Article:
Campbell was the natural choice to play the lead, a curious guy named Bruce whose wanton desecration of an Indian burial ground unleashes the dark forces of evil that turn him into a murderous ghoul. Ellen Sandweiss, a friend of the boys who had also appeared in many of their Super 8 shorts, played his girlfriend and the besieged heroine of Within the Woods, with Spiegel and Mary Valenti, a Tapert family friend, cast in supporting roles. The make-up effects were provided by Tom Sullivan; Sullivan was tasked with transforming the boyishly handsome Campbell into a demonically-possessed maniac complete with dangling eyeball. For one scene requiring Spiegel’s character to be accidentally stabbed Sullivan had trouble affixing a prop knife to the actor’s hairy chest without it wiggling during filming. Duct tape proved successful in making the effect look real, but removing it from Spiegel’s bare skin was another, more painful problem.
The plot of Within was roughly what the story for The Evil Dead would be, with a few differences. Within the Woods would also give Raimi the chance to evolve his filmmaking style into what it would become by the time he made his feature directorial debut, utilizing handheld camera techniques to evoke the feeling of the unseen evil lurking in the woods advancing on its victims at top speed. Once filming wrapped Raimi would spend most of the summer editing the footage into a final cut that ran a half-hour. Tapert arranged for Within the Woods to be screened at a theater in Detroit called the Punch and Judy in August 1979, where it played before midnight showings of the cult classic The Rocky Horror Picture Show. Due to the technical limitations of Super 8 films the projector had to be moved halfway down the aisle of the theater and the actual projected image only occupied a quarter of the movie screen. Hundreds of feet of audio extension cable had to be purchased at Radio Shack in order to patch the projector amplifier into the theater’s sound system. Despite a noticeable defect in the audio audiences responded well to Raimi’s short.
Bruce Campbell, after having his arm cast by make-up effects supervisor Tom Sullivan.
The filmmakers made $11.40 in proceeds from the screening but because Within the Woods had been scored with music borrowed without permission from the soundtracks of other movies like Death Wish, Invasion of the Body Snatchers, Sorcerer, and even the classic James Bond adventure On Her Majesty’s Secret Service they could not pocket the profits. So the $11.40 was donated to the American Cancer Society. Michael McWilliams, a film critic for the Detroit News, wrote a positive review of the short in which he stated that “it will probably never be advertised alongside the glossy, big-budget horror movies of our time, but you won’t easily forget a locally produced little film called Within the Woods”. McWilliams also wrote that Raimi’s microbudgeted little film easily contained more chills and thrills than more extravagant Hollywood fare like The Amityville Horror. Boosted by the enthusiastic response Raimi, Campbell, and Tapert set out to find investors willing to fund their first full-length movie, originally titled Book of the Dead, using Within the Woods as a visual aid in their presentations. In a matter of months they had amassed enough money to commence production, and they were off to a lonely cabin in the Tennessee woods with a cast and crew in tow. And the rest, as they say, is history.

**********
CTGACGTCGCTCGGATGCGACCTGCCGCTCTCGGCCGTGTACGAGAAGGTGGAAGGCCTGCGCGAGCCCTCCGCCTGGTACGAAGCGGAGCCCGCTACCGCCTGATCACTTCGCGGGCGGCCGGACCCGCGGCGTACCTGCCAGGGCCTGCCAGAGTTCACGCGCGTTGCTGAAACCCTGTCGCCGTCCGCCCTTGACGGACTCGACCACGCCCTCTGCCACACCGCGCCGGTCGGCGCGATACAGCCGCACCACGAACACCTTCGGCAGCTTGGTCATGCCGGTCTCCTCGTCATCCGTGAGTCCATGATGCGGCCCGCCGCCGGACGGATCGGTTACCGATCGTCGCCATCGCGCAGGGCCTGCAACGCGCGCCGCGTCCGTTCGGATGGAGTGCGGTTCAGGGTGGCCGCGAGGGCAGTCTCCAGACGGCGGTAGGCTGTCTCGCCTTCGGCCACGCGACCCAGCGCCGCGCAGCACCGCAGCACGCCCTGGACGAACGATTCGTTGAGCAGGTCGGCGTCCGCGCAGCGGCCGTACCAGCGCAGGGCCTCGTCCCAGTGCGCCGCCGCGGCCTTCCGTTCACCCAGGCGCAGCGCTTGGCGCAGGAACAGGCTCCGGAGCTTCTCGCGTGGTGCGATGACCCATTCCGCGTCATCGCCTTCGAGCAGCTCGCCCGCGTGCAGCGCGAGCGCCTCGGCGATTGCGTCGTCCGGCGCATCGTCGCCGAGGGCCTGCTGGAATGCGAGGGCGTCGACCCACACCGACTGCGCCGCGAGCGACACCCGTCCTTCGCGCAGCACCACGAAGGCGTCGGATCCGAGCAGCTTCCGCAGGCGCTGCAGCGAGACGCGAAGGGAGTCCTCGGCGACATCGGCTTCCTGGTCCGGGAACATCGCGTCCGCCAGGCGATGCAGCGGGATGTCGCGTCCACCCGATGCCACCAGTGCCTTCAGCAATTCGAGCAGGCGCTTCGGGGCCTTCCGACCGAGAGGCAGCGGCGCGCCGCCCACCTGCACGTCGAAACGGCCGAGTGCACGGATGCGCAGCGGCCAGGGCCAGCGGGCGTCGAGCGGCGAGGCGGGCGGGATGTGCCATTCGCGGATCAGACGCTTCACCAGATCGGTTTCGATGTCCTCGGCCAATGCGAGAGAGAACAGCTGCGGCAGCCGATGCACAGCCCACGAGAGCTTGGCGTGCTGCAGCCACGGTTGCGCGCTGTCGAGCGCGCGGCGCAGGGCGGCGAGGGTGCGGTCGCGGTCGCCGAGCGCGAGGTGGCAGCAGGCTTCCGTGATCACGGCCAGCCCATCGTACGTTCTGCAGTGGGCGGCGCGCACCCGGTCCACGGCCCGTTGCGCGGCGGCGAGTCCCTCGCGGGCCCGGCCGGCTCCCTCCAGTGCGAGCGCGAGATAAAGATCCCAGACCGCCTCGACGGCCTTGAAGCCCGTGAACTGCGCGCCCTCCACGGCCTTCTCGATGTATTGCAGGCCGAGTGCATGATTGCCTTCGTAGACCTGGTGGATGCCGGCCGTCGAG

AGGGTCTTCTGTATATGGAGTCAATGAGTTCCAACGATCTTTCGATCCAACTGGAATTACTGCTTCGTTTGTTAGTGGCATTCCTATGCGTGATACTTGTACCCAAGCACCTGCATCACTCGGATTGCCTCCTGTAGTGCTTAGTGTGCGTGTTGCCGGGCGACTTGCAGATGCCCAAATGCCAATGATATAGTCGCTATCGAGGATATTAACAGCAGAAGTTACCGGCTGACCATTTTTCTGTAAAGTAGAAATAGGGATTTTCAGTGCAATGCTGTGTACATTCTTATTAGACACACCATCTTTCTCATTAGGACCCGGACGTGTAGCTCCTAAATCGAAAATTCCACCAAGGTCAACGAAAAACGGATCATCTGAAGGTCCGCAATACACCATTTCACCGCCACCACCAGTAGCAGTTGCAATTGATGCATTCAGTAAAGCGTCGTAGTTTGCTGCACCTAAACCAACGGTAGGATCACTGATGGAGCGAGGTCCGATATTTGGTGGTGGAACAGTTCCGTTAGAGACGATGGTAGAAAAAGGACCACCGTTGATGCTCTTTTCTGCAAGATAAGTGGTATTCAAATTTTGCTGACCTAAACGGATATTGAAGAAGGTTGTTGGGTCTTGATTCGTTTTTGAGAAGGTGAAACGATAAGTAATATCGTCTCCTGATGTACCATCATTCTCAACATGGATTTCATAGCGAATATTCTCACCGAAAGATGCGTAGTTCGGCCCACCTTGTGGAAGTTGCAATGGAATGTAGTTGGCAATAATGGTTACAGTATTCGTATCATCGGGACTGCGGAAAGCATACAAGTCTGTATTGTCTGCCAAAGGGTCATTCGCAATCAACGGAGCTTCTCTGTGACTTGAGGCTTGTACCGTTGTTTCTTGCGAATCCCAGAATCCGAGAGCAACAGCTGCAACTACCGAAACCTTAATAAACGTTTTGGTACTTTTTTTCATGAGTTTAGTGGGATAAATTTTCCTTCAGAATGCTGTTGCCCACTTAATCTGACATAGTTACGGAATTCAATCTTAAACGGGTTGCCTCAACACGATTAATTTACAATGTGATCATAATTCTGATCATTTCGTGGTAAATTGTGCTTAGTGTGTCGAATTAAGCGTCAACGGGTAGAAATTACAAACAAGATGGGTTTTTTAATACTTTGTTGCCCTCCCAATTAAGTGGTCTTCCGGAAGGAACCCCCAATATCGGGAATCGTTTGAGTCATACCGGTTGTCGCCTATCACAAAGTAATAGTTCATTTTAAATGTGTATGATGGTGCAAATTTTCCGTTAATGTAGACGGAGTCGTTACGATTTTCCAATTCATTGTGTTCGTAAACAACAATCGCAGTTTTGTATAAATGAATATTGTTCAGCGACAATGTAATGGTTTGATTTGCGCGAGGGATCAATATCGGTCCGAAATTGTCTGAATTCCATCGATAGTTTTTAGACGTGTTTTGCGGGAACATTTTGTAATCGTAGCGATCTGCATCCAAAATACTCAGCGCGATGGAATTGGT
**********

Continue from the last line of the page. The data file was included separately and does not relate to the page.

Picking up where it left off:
Within the Woods has never been made commercially available on any of the myriad of Evil Dead DVD and Blu-ray releases most likely because of unspoken legal complications and the degradation in print quality, though a rescored and remastered copy was almost included as a bonus feature on a 2002 “Book of the Dead” edition of Dead distributed by Anchor Bay Entertainment. But it is widely available for viewing online in a variety of picture and sound qualities so you can watch the birth of a legacy of cinematic horror and witness several future filmmaking careers begin to take shape.
You can also prepare for another unleashing of bloody demonic thrills when Evil Dead opens in theaters on April 5, 2013.